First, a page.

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Understand the impact of core self-assessment and knowledge sharing behavior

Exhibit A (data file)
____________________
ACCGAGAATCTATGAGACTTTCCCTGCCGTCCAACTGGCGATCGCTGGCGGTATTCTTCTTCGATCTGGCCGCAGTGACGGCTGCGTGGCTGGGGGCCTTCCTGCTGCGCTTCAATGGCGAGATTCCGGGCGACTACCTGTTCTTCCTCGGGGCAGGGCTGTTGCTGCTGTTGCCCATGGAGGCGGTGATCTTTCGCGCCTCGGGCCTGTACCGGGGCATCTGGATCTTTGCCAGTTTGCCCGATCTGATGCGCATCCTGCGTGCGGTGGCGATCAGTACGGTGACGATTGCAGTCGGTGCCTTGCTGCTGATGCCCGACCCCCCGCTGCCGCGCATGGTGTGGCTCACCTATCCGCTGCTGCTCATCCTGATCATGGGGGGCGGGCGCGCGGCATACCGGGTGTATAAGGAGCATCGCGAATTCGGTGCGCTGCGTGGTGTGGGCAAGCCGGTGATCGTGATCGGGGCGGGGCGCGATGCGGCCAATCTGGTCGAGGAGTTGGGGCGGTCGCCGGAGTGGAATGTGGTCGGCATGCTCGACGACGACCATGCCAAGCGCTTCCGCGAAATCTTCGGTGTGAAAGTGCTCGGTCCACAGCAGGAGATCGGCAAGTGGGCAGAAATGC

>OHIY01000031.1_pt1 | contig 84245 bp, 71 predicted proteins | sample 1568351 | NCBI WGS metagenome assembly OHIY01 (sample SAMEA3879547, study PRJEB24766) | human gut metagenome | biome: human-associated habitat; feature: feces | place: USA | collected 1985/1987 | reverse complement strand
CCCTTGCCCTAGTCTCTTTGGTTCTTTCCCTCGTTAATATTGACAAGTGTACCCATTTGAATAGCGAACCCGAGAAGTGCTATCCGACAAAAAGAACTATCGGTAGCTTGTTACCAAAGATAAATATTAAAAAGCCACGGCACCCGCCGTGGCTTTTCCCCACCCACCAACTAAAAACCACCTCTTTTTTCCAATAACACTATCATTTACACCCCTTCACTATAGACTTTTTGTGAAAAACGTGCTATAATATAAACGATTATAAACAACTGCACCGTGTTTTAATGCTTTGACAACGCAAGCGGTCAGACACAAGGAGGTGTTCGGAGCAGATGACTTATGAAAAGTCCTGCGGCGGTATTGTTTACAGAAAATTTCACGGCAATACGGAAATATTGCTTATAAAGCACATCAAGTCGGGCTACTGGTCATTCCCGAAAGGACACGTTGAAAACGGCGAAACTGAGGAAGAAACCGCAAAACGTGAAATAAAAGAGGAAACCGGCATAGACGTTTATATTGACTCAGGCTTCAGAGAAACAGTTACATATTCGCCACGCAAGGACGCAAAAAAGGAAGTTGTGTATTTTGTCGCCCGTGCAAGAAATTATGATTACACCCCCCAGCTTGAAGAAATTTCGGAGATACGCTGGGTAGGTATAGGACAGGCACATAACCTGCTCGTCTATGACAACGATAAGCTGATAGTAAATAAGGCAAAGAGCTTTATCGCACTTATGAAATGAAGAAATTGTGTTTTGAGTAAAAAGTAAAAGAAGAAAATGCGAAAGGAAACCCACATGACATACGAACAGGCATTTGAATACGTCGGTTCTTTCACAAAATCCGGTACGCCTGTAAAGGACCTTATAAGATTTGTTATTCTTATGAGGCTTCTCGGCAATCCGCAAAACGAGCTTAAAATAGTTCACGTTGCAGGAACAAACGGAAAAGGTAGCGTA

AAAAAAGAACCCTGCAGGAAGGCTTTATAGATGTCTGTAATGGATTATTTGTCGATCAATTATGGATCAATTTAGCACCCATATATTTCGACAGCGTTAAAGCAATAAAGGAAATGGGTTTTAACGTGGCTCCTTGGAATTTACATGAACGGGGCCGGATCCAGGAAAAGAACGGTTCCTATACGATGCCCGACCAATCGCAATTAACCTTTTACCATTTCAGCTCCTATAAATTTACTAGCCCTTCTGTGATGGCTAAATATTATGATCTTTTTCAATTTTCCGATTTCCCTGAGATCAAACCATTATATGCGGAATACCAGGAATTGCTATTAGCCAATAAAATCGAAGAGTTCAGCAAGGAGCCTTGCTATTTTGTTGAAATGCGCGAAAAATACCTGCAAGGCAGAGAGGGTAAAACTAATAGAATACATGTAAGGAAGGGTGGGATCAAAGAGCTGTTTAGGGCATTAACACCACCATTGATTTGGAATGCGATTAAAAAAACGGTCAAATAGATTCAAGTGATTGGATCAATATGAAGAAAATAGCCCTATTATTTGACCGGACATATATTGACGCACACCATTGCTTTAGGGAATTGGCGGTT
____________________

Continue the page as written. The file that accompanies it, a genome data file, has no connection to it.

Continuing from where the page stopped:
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https://www.eduzhai.net International Journal of Applied Psychology 2013, 3(1): 13-18 DOI: 10.5923/j.ijap.20130301.03 Towards an Understanding of the Effect of Core Self-Evaluations and Knowledge Sharing Behaviour Khairulbahiyah Yaakub*, Roziana Shaari, Siti Aisyah Panatik, Abdul Rahman Faculty of M anagement and Human Resource Development, Universiti Teknologi M alaysia, Skudai, 81310, Johor, M alaysia Abstract The journey to inculcate and establish knowledge sharing behaviour in organizations remains inco mplete. Across all of the studies on knowledge sharing, behaviour stood out as a significant variable. Knowledge sharing behaviour among individuals were assumed to be influenced by personality trait. Th is paper rev iews prev ious studies in order to provide a framewo rk for understanding on how personality trait, specifically core self-evaluation influence knowledge sharing behavior. Personality has been found to be useful in predict ing behavioural outcomes in knowledge sharing. There fore, this study aims to discuss the effect of core self-evaluations on knowledge sharing behavior. Additionally, this study also discusses the role of evaluation apprehension as a med iator in the relationship between core self-evaluation and knowledge sharing behavior among employees. The paper concludes with a general d iscussion of the future research directions and practical imp licat ions of knowledge sharing research, especially to the librarian academics. Keywords Knowledge Sharing Behaviour, Personality Traits, Core self-evaluations, Evaluation Apprehension, Academic Librarian 1. Introduction In t he current econo my , kno wledge stands out as an intellectual asset that prov ides a co mp etit ive advantage. Fro m the perspective of econo mic models, knowledge is desirable in decis ion-making and crit ically contributes to produ ct ion t hrough co mp eten ce an d innovat ion . Th us, knowledge deserves the attention of specific interventions in the sense that it does not lose its value but increases with use. Co mp an ies typ ically fo cus on kno wledg e creat ion by emp loying knowledge workers and creative th inkers, and incu lcat ing a learn ing env iron ment fo r futu re su rv ival. Reference[1] has estab lished a list o f top -ten ru les for organizational survival, with “managing knowledge” as the number one rule. The most challenging part in managing kn o wled g e is kn o wled ge s h aring [2]. Org an is at ion al culture[3], trust , incentives and rewards[2] and information technology[4] have been identified as factors that capacitate and stimulate knowledge sharing behaviour only in the early stages. Hu mans are co mp lex and un ique creatures whose behaviour changes according to self-interest. Therefore, the point of orig in for change lies in the indiv idual who must be mo t iv ated to s hare because he/sh e is t he o rig inato r, transferor and user of knowledge[5]. Nu merous researchers h ave fo cus ed o n ind iv id ual fact o rs as p red ict o rs to * Corresponding author: kbahiyah@utm.my (Khairulbahiyah Yaakub) Published online at https://www.eduzhai.net Copyright © 2013 Scientific & Academic Publishing. All Rights Reserved knowledge sharing behaviour[6-8]. Behaviour d ifferences among individuals were found to be influenced by personality and situation[9]. Personality is an important psychological mechanism that guides behaviour[10]. Hence, personality may be a factor closely related to the individual that affects one’s propensity for knowledge sharing. This paper discusses the relationship between core self-evaluatio ns—a broad personality concept that symbolizes positive self-regard to knowledge sharing behaviour. Th is study also proposes that evaluation apprehension will affect the relationship between core self-evaluation and knowledge sharing behaviour. Prior literature argued that evaluation apprehension is one of the obstacles in knowledge sharing [11]. Evaluation apprehension arises when indiv iduals are fearfu l or an xious that one’s knowledge may be evaluated unfavourably, especially when compared to that of others. Thus, we expect that evaluation apprehension mediates the relationship between core self-evaluations and knowledge sharing behaviour. 2. Theoretical Background and Literature Review This research investigates the involvement of positive personality factors that influence the behaviour to share. Knowledge sharing is a sensitive behaviour that combines both emotional exp ression and behavioural react ion[12]. Logically, positive emotions may act as an intrinsic motivation that makes knowledge sharing more interesting and fun[13] . However, factors affecting the readiness and 14 Khairulbahiyah Yaakub et al.: Towards an Understanding of the Effect of Core Self- Evaluations and Knowledge Sharing Behaviour willingness to share remain uncovered, and inspiring individuals to share remains a major challenge. To this end, the Social Cognitive Theory and the Cognitive Dissonance Theory are applied. themselves, other people, and the world” (p.18). 2.1. Social Cogniti ve Theory Social Cognitive Theory is based on Social Learning Theory. It involves a dynamic interplay among personal determinants, behaviour and environmental influences[14]. This theory clarifies how conceptions, beliefs, self-precepts and aspirations lead to the formation of a certain behaviour. Rationally, an individual who possesses positive personal determinants would portray positive behaviours. For example, mountaineering is a high-risk sport that is associated with ext reme physical endurance and hardships. But what makes a mountaineer still eager to climb? Obviously, without strong personal determinants, an individual would not have the courage to engage in such risky behaviour. The key factors that influence indiv idual behaviours are personality, perception, ability and learning[15] as shown in Figure 1. Figure 2. Core Self-Evaluations In this study, core self-evaluations will be measured as a global factor as it would achieve higher levels of validity and less variable[1]. That is specifically measure the core concept itself rather than the indicators of the concept. Co re self-evaluations are well-known for being the best predictor of job satisfaction[18]. An individual with h igh core self-evaluations exh ibits higher levels of emot ional intelligence[19] and positive cognitive ability[20]. Workers with high core self-evaluations are more motivated and productive[21] and perceive fewer stressors[22]. In addition, they tend to be better performers, and more keen on mu ltifaceted and complex tasks[23]. Therefo re, based on the literature rev iew, we propose that core self-evaluation will influence knowledge sharing behavior. 2.2. Cogniti ve Dissonance Theory Figure 1. Individual behaviour: key influential factors Previous research has shown that individuals who score high on personality inventories tend to be more motivated and enthusiastic about knowledge sharing[16]. Few researchers have attempted to determine the relationship between personality traits and knowledge sharing by adapting a personality traits model such as the Five Factor Model of Personality (FFM) or the Big Five Personality Model[16], self-efficacy[12] and self-esteem[17]. To our knowledge, there has not been an integrative effort to examine the relationship between core self-evaluations and knowledge sharing behaviour. We postulate that core self-evaluations may also contribute to the understanding of knowledge sharing. Core self-evaluations consist of: (a) self-esteem, an individual’s sense of self-worth; (b) generalized self-efficacy, an appraisal of one’s ability to perform across situations; (c) neuroticism, a tendency to express negative emotionality; and (d) locus of control, the perception that outcomes are contingent upon either personal behaviour or e xternal forces (see Figure 2). Developed by Judge, Locke and Du rham (1997), the concept of core self-evaluations is a broad and valid personality construct “which refer(s) to fundamental, subconscious conclusions individuals reach about Another theory that explains the relationship between individual factor and knowledge sharing behavior is the cognitive dissonance theory. The theory of cognitive dissonance by Festinger (1957) focuses on the important psychological processes of individuals, specifically on the connections among cognitions that form the elements of knowledge that individuals have about their behaviours, attitudes, perceptions, beliefs and environments. Cognitive refers to thought, attitudes, beliefs and behaviours which the individual is aware of. Dissonance refers to an unpleasant state of tension or arousal. When experiencing dissonance, an individual will try to reduce or escape this uncomfortable feeling by changing one’s behaviour or attitude. We rely on the theory of cognitive dissonance to explain the state of evaluation apprehension in our investigation. Cognitive dissonance, in our research context, exists when a person has two contradictory cognitions: to share or not to share knowledge. Evaluation apprehension has been defined as an individual’s “active an xiety-toned concern” that one may be evaluated negatively[24]. The feelings of anxiety become greater as one becomes more aware of others. We feel distracted and worried about our performance. Evaluation apprehension has been revealed to have a negative effect in several situations including learn ing performance[25], communicat ion[26] and task performance[27]. Personal competence and confidence are the major requirements for International Journal of Applied Psychology 2013, 3(1): 13-18 15 an individual to engage in knowledge sharing. However, evaluation apprehension may reduce one’s confidence level and restrain the intention of sharing[11]. It is owing to the existence of fear that one’s knowledge or idea could be evaluated or critiqued that one’s knowledge sharing behaviour is inhib ited. Evaluation apprehension may result fro m the perception that knowledge sharing is irrelevant or worthless to others in terms of quality and usefuless, and will draw reviews, assessments and criticism fro m others[28]. According to reference[29], cognitive d issonance also arises when there is inconsistency between what individuals already know or believe and new information received. Most likely, ind ividuals refuse to accept new incoming knowledge that may require them to discard the existing ones. In some cases, knowledge hoarding occurs within v irtual knowledge sharing communit ies when members are more an xious of being criticized as what they posted online may mislead others[30] and ‘fear to lose face’[31]. In normal situations, we tend to sustain our behaviour if the surroundings are safe and will not cause negative consequences or punishment. Besides, we feel honoured and willing contribute when we receive appropriate feedback and perceive that we are actually helping others. Ho wever, if we notice that nobody buys our ideas, we might withhold our knowledge. Therefore, being evaluated may cause pressure and dissatisfaction towards knowledge sharing. Thus we propose that low level of evaluation apprehension will increase knowledge sharing behavior. Previous research has also proven that core self-evaluatio ns have a positive effect on cognitive ability[32]. We predict that individuals with high core self-evaluations will have a strong cognitive ability capable o f overco ming dissonance. Furthermore, indiv iduals with high core self-evaluations tend to be more stable, believe in their own agency[33] and be able to perform tasks more consistently. Individuals with a positive view of themselves are able to face criticism and accept feedback more effectively [34]. They are affected less by negative evaluations and are able to face risks[17]. Logically, individuals with a positive outlook will perform confidently, believe in their capabilit ies to face any obstacles and eliminate defensive behaviours[35]. Positive personality traits such as trust[36] and openness[37] are likely to be mo re influenced by anxiety and tend to withdraw fro m knowledge sharing behaviour[10]. They are afraid of being crit iqued and evaluated by others. In our context, it is expected that high core self-evaluations will reduce evaluation apprehension and increase one’s motivation in sharing knowledge. Thus, we propose that high core self-eva luations will decrease the level of evaluation apprehension. As we investigate the possible relationship between core self-evaluations and knowledge sharing behaviour, we predict evaluation apprehension to be an obstacle. Hence evaluation apprehension will act as the mediating variable in this relationship (see Figure 3). Reference[38] describes a med iator as a variable that fully or partially accounts for the relation between an independent variable and a dependent variable, thus revealing why the variables are related. In this study, the motivation to share knowledge will depend on the level of evaluation apprehension. Under low evaluation apprehension, knowledge sharing behaviour will be positively exhib ited while the reverse will occur under high evaluation apprehension. This study will investigate core self-evaluations and knowledge sharing behaviour with evaluation apprehension as a mediator, in an effort to understand what leads to the enhancement of knowledge sharing behaviour. Figure 3. A Conceptual Framework 3. Methodology 3.1. Population & Sample The population for this study will co mprise of academic lib rarians from five research universities in Malaysia namely Universiti Teknologi Malaysia, Universiti Sains Malaysia, Universiti Malaya, Universit i Kebangsaan Malaysia and Universiti Putra Malaysia. All part icipants are qualified professional librarians with grades VU7, S54, S52, S48, S44 and S41. The population consists of Head of Librarians, Deputy Chief Librarians, Head of Depart ments, Senior Officers and Officers. Librarians value the importance of knowledge sharing[39] and are aware that it is imperative for lib raries to promote innovation activities through knowledge sharing. Typically, academic librarians are focal in preservin g and developing knowledge that sustains research activities for the university. Hence, they work on transforming their relationship with facu lty members through collaboration and facilitating networking by integrating information technology[40]. In order for university libraries to remain relevant and competitive, management ought to encourage lib rarians to share their knowledge and ideas. 3.2. Data Collection The total population of academic librarians in public universities in Malaysia is six hundred and thirty-five. Based on[41], a representative sample size for this study is two hundred and forty-two. Therefore, two hundred and fourty two questionnaires will be d istributed. The instrument will be examined to ensure content validity and reliability within the target context. A pretest of the questionnaire will be performed to assess logical consistencies, ease of understanding, question item sequence adequacy and context fitn es s . 16 Khairulbahiyah Yaakub et al.: Towards an Understanding of the Effect of Core Self- Evaluations and Knowledge Sharing Behaviour 3.3. Construct Measurement REFERENCES The items used to measure knowledge sharing behaviour [1] Frances Cairncross, The Company of the Future: How the as dependent variables are adapted and modified fro m [42-44]. The instrument consists of fourteen (14) questions Communications Revolution Is Changing M anagement, Harvard Business Press, UK, 2002. and use five-point Likert-type scales (strongly disagree to [2] Xi Zhang, Zhenjiao Chen, Doug Vogel, M inghui Yuan, strongly agree). Meanwhile, the instrument to measure core self-evaluations is adapted from[33] which is a 12-item inventory that measures a single factor using five-point Chuanjie Guo, “Knowledge-sharing reward dynamics in knowledge management system : game theory-based empirical validation”, Wiley Periodicals, Inc., Human Factors and Ergonomics in M anufacturing & Services Likert-type scales (strongly disagree to strongly agree). Industries, vol.20, no.2, pp.103-122, 2010. These items will include statements about typical thoughts and feelings such as “I am confident I get the success I [3] Elisabeth E. Bennett., “Virtual HRD : The Intersection of Knowledge M anagement, Culture, and Intranets”, Sage deserve in life”, and behaviours such as “I complete tasks Publications, Advances in Developing Human Resources, successfully”. 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General Discussion and Conclusions This study seeks to identify how core self-evaluations affect knowledge sharing behaviour among academic lib rarians. In addition, we will investigate if core self-evaluations could reduce evaluation apprehension, thus enhancing knowledge sharing behaviour. Previous research suggested that the broad personality concept such as core self-evaluations may contribute to our understanding of knowledge sharing. It would be interesting to investigate if core self-evaluations influence knowledge sharing through influencing perception of the usefulness of knowledge sharing and reducing evaluation apprehension. We found in our review of the literature that researchers have investigated the direct relationship between personal characteristics and knowledge sharing. However, there is still limited study on evaluation apprehension as mediator in the relationship between core self-evaluation and knowledge sharing behavior. 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